For Adrien Maret, Staff Engineer at Didask, a provider of digital learning platforms, Rivet’s ability to split software engineering from prompt engineering was decisive. He found value in the tool’s ease of use and visual interface, which allows anyone to understand and work on prompt logic flows.

“Rivet allowed us to industrialize our use of LLM within our educational AI,” he says. “Prompt engineers are now able to iterate complex workflows on their own and then deploy them in production without requiring developers. This allows Didask to maintain our lead over the rest of the e-learning industry in terms of the use of AI.”

The best lies ahead

I love these stories because they show that Rivet is making a difference. It isn’t just a toy or interesting piece of technology to play around with… it’s a foundational solution that many companies, including Ironclad, are betting the future of their AI development on.

This tool might have started at Ironclad, but it is the Rivet GitHub community that has made it what it is today. I want to recognize their incredible effort and ingenuity. I am so thankful and impressed with their work and creativity.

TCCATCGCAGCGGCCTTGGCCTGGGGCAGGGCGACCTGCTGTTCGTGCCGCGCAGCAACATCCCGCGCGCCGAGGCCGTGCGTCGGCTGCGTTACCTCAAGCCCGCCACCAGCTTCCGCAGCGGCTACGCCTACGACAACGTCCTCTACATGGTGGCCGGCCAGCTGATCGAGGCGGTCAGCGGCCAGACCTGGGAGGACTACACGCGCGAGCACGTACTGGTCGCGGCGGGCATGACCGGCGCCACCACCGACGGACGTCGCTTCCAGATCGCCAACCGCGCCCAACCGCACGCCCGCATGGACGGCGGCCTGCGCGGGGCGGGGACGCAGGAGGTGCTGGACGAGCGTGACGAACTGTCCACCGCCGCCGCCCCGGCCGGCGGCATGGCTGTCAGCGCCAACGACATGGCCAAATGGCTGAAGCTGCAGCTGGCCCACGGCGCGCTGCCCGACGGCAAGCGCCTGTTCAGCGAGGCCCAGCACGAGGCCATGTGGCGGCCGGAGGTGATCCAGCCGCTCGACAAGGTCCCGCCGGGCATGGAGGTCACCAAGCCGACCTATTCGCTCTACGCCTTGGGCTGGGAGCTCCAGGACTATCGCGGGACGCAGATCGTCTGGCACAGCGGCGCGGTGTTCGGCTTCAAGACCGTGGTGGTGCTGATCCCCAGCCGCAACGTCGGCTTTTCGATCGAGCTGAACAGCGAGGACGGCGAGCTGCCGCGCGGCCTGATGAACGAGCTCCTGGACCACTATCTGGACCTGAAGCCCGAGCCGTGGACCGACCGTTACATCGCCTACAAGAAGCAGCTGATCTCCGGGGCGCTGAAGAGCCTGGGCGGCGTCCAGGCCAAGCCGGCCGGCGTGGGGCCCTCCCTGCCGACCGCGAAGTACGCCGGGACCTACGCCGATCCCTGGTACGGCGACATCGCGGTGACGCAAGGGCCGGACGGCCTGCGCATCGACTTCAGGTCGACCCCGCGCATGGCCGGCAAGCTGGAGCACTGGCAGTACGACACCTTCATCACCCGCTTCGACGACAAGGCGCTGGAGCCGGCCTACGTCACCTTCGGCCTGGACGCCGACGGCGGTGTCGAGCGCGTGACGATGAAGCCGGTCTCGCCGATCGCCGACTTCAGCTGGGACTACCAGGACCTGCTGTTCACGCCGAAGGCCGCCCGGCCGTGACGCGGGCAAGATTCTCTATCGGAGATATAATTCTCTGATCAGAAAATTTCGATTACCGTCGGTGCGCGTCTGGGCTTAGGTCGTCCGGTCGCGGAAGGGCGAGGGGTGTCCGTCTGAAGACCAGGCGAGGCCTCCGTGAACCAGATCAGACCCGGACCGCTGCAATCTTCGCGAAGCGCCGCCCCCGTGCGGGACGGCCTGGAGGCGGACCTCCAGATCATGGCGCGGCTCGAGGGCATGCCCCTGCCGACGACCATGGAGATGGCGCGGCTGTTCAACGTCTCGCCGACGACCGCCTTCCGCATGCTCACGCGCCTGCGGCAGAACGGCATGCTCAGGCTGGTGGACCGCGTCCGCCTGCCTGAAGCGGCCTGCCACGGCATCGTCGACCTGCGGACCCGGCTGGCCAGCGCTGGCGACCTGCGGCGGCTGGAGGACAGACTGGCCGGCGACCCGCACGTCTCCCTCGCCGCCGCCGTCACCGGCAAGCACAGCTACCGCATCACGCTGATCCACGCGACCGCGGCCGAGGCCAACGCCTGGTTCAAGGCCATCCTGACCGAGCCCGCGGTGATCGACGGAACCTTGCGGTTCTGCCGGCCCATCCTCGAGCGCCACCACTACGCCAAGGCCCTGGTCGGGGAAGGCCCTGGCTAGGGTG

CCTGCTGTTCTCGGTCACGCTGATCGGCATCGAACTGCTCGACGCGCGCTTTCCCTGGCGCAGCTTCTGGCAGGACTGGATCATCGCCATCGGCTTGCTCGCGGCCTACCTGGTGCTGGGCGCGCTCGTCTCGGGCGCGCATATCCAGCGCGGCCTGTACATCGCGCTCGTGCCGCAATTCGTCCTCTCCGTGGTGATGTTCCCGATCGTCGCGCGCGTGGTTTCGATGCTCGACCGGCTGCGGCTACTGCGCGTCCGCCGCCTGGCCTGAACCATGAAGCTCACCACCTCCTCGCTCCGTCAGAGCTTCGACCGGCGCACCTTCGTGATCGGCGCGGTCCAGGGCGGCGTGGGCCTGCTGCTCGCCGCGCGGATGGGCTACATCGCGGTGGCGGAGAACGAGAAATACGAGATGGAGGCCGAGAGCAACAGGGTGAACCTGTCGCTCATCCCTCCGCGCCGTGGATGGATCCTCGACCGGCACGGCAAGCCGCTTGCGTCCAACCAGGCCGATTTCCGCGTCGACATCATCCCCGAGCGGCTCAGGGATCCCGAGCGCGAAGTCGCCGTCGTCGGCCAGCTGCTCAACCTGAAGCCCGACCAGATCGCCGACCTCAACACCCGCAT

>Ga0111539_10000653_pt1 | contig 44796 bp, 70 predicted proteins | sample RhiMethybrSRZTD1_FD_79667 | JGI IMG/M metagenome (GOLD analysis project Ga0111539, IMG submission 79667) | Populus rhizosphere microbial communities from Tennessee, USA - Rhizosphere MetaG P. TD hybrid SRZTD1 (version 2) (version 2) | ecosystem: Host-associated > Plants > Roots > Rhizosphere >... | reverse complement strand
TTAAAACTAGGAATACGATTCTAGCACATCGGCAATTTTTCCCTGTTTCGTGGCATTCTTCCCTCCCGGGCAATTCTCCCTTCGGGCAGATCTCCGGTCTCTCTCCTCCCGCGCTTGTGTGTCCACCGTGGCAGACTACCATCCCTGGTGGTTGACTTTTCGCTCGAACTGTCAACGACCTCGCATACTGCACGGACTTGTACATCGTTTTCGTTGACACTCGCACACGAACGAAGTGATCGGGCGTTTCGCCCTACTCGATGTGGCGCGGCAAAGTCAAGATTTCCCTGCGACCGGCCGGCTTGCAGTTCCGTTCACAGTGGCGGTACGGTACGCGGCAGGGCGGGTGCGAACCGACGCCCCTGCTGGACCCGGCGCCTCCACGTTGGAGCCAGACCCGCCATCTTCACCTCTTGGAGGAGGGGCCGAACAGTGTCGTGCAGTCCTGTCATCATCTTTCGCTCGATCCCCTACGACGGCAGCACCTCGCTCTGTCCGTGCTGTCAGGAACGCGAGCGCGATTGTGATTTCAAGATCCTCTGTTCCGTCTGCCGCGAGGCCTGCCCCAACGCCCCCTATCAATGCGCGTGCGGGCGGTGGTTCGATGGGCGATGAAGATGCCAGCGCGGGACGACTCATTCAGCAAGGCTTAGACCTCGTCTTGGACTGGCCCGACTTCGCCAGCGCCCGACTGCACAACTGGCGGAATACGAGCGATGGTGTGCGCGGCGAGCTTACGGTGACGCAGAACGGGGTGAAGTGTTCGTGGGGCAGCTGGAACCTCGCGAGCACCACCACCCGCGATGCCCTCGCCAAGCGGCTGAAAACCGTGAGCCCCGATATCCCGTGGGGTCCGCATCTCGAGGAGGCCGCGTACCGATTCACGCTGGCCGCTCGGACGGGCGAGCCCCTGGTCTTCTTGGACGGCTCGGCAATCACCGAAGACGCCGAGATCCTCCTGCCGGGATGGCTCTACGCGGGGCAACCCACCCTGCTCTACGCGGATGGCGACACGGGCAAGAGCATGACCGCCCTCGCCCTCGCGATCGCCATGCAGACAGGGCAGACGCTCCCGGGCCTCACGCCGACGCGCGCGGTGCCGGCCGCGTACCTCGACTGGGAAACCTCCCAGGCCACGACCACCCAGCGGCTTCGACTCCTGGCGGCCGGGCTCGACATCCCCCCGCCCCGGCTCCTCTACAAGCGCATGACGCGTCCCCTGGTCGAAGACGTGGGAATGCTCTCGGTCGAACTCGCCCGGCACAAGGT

I also want to thank a few of our partners who shared their use cases and helped spread the word. Niels Swimberghe of AssemblyAI shared an innovative podcast Q&A application. Pavel Duchovny of MondoDB posted about a new database vector search solution. Tim Kӧhler has used Rivet extensively in his AI Made Approachable channel, while Bryan Bischof of Hex gave it a memorable shout-out at the AI Engineering Summit.

I am blown away by the progress Rivet has made in just six months! I’m excited to see what the future holds. I hope you will consider using it in your own projects and share what you come up with!

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Cai GoGwilt is CTO and Co-Founder of Ironclad. Before founding Ironclad, he was a software engineer at Palantir Technologies. He holds a B.S. and M.Eng. in Computer Science from the Massachusetts Institute of Technology.